8 tips for positive communication etiquette in the workplace
Estimated reading time: 3 minutes
Business communication etiquette is important in any workplace setting. It’s the cornerstone of effective, productive collaboration between colleagues and customers.
Help foster a respectful office environment by following my eight tips for effective communication etiquette in the workplace.
Best practices for business communication etiquette
1. Avoid gossip and controversial topics.
Office gossip, politics and religion should always be avoided in the workplace. If you aren’t sure if the topic is appropriate to talk about, it’s probably not something that should be discussed.
2. Know your audience.
In addition to what’s being said, good business communication etiquette takes into account both who you’re talking to and how your message is being delivered.
Take the time to learn more about the people you’re talking with, so you can craft your conversation in a way that resonates with them.
Figure out how your team prefers to communicate, whether that be:
- In person.
- Over the phone.
- Via email or chat.
- On a video call.
Knowing your audience will also help you decide how formal or informal your conversation should be. The way you communicate with your peers, for example, is different than the way you would talk to a customer or a potential candidate.
3. Understand the context.
While informal conversations may be appropriate with certain people in some scenarios, being too casual can come off as disrespectful or unprofessional in other situations.
For example, if you’re attending a large presentation with your entire department, you’ll want to be more formal with the way you talk to others or respond to questions. Meanwhile, if you’re in a weekly meeting with your team, your conversation can be more informal.
Just be aware of the dynamics of the situation you’re in, so you can change the:
- Tone of your communication.
- Content of your communication.
- Style of your communication.
4. Start your conversation with a greeting.
Greeting people goes a long way in maintaining a professional and courteous work environment.
Something as simple as saying “good morning” to fellow team members when you go into work or start a meeting can set an overall positive tone for the day.
This is also good communication etiquette when communicating electronically: A standard “Hello John” at the beginning of an email can affect how well your message is received.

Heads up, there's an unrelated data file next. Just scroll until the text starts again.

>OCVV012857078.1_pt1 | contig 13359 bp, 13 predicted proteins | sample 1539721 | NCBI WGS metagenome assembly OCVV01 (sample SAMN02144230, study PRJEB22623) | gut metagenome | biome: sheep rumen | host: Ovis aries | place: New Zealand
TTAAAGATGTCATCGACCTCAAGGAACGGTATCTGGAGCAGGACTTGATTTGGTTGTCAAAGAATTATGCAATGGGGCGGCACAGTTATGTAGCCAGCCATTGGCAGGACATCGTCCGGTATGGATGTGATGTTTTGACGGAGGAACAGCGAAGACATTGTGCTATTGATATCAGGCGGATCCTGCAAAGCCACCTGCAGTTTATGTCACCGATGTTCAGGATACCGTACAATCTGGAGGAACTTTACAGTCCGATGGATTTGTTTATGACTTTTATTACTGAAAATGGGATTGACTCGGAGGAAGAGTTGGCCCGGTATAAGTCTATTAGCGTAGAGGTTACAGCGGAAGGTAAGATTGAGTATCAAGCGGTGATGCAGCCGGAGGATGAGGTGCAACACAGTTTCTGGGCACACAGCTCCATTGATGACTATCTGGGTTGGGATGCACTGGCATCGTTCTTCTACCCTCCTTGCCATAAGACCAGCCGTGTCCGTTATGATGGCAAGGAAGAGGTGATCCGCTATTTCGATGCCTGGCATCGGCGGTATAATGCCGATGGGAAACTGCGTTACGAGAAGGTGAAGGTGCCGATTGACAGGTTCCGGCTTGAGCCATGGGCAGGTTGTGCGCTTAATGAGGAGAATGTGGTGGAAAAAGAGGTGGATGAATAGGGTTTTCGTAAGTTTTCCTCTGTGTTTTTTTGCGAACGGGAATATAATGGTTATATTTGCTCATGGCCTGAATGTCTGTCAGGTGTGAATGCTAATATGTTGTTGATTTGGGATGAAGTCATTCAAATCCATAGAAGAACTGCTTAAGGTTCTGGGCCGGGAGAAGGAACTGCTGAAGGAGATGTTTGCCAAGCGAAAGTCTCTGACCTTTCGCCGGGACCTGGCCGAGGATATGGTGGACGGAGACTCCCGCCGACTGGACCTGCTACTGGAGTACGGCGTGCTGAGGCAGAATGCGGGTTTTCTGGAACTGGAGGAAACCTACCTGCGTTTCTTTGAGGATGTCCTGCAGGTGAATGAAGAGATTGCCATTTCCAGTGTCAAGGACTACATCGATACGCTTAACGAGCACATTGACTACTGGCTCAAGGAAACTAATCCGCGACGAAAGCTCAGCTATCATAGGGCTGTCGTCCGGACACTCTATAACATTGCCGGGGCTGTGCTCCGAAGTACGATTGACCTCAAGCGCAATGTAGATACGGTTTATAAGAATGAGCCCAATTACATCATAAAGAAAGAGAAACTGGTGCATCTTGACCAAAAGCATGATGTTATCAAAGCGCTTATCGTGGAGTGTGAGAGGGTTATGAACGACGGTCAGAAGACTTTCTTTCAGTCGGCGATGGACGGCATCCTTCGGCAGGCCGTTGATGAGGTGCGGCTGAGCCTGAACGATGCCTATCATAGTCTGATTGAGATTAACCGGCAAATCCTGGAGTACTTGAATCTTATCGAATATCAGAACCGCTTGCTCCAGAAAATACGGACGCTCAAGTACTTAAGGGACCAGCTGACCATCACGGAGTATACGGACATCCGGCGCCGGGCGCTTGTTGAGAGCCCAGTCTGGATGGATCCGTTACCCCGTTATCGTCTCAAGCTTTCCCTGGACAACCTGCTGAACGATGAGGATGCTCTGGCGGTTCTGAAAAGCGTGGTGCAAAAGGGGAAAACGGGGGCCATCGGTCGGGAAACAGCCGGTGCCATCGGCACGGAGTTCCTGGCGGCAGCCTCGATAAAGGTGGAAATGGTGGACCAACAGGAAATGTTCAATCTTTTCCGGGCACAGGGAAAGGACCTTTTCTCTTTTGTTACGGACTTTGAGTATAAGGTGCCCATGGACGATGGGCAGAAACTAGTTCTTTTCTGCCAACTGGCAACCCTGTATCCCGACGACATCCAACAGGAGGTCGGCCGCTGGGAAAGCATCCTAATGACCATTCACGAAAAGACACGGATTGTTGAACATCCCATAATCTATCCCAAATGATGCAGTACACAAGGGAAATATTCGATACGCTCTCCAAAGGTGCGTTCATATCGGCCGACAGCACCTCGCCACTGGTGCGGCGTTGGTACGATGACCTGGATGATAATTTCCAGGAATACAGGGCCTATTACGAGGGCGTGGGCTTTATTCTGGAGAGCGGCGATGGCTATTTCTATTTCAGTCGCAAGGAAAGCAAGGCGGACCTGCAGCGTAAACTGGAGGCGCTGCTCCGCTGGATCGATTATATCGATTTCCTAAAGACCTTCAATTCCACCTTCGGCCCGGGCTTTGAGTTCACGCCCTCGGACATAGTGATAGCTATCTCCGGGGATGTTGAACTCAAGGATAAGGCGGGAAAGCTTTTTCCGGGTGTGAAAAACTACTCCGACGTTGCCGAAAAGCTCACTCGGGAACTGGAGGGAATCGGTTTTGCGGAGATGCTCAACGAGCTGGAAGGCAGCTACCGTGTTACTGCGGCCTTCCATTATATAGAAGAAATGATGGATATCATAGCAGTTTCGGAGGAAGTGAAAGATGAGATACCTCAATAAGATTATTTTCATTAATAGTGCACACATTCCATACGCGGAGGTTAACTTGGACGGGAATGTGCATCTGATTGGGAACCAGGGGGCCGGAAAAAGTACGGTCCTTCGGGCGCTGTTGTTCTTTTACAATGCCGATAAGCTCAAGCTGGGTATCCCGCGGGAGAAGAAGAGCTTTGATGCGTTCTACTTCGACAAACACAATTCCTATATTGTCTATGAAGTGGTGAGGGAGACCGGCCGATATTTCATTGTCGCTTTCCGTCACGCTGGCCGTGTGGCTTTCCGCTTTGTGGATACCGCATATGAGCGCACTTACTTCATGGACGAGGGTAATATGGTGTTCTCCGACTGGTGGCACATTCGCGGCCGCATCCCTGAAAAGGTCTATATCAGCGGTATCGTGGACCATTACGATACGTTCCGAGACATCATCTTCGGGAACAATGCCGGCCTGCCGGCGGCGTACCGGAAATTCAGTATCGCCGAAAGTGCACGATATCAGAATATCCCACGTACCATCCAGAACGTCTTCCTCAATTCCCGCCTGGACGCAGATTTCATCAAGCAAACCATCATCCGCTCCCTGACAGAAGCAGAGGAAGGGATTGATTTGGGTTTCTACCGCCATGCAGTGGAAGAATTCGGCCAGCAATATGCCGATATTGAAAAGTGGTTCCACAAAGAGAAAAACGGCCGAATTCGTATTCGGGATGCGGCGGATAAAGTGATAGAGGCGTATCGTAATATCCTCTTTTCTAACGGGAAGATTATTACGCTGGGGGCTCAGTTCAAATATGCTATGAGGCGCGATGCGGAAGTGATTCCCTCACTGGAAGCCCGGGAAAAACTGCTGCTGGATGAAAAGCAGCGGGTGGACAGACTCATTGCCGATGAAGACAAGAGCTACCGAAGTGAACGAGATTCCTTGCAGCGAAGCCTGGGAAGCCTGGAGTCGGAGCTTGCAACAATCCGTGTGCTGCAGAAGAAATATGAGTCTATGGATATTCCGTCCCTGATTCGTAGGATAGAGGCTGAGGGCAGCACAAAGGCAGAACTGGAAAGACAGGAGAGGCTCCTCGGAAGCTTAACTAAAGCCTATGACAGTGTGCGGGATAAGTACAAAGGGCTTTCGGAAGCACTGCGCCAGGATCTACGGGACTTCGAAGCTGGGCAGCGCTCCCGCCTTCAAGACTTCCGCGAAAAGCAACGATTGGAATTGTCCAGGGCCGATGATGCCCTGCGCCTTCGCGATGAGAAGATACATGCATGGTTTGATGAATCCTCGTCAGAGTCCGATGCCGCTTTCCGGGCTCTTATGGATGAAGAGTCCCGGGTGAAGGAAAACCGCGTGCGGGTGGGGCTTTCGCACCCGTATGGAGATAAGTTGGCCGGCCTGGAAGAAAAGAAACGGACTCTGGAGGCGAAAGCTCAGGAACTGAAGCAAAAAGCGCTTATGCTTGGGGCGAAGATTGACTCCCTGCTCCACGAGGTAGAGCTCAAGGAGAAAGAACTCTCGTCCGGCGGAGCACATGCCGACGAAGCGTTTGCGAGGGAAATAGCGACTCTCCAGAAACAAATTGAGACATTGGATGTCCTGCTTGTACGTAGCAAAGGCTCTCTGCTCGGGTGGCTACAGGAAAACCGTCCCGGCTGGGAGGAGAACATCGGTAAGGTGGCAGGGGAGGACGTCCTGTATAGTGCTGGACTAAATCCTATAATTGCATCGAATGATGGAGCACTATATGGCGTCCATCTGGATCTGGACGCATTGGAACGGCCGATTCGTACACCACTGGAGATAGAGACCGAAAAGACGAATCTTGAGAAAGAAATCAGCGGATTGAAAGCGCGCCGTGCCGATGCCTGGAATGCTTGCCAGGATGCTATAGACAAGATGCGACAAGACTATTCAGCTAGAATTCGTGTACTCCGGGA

5. Give others your full attention.
Whether you’re in a virtual meeting with your colleagues or attending an in-person seminar, concentrate on being present in the moment and fully engaged in the conversation.
- Maintain eye contact.
- Put down your phone.
- Mute your chats.
- Close your email.
Staying focused during conversations will show others you appreciate their time and thoughts.
6. Listen before you respond.
Active listening is another key step in business communication etiquette. It allows you to hear and process what someone else is saying, rather than just waiting for your turn to share and respond.
Doing this can help avoid:
- People talking over one another.
Overall, active listening can lead to more productive conversations where everyone feels heard and valued.
7. Be clear and concise.
Don’t be too long winded or use too much jargon when presenting your ideas – get straight to the point so your message is easy to understand.
Being clear and concise is especially important in email communication etiquette. Since the person receiving your message can’t see your facial expressions or body language, it can be difficult to interpret messages that have a witty or funny tone.
Keep your emails short and professional by:
- Opening your email with a greeting.
- Conveying what information you’re looking for.
- Explaining why you’re looking for that information.
- Giving a date you need the information by.
- Including a pre-emptive thank you for their help.
8. Wrap up the conversation.
As your conversation finishes, ensure the main points of your conversation have been addressed. You can do this by:
- Summarizing the discussion.
- Asking clarifying questions.
- Going over next steps (if there are any).
End by thanking the people you’re talking to for their time and input. Showing your appreciation can go a long way in developing healthy office relationships.
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Joe is a senior corporate recruiter focusing on the company's outside sales positions. He has been with Schneider for more than 15 years, holding roles such as a driver recruiter, divisional recruiting manager and senior outbound recruiter, before joining the Corporate Recruiting team. In his spare time Joe enjoys hunting, fishing and spending time with his wife and son.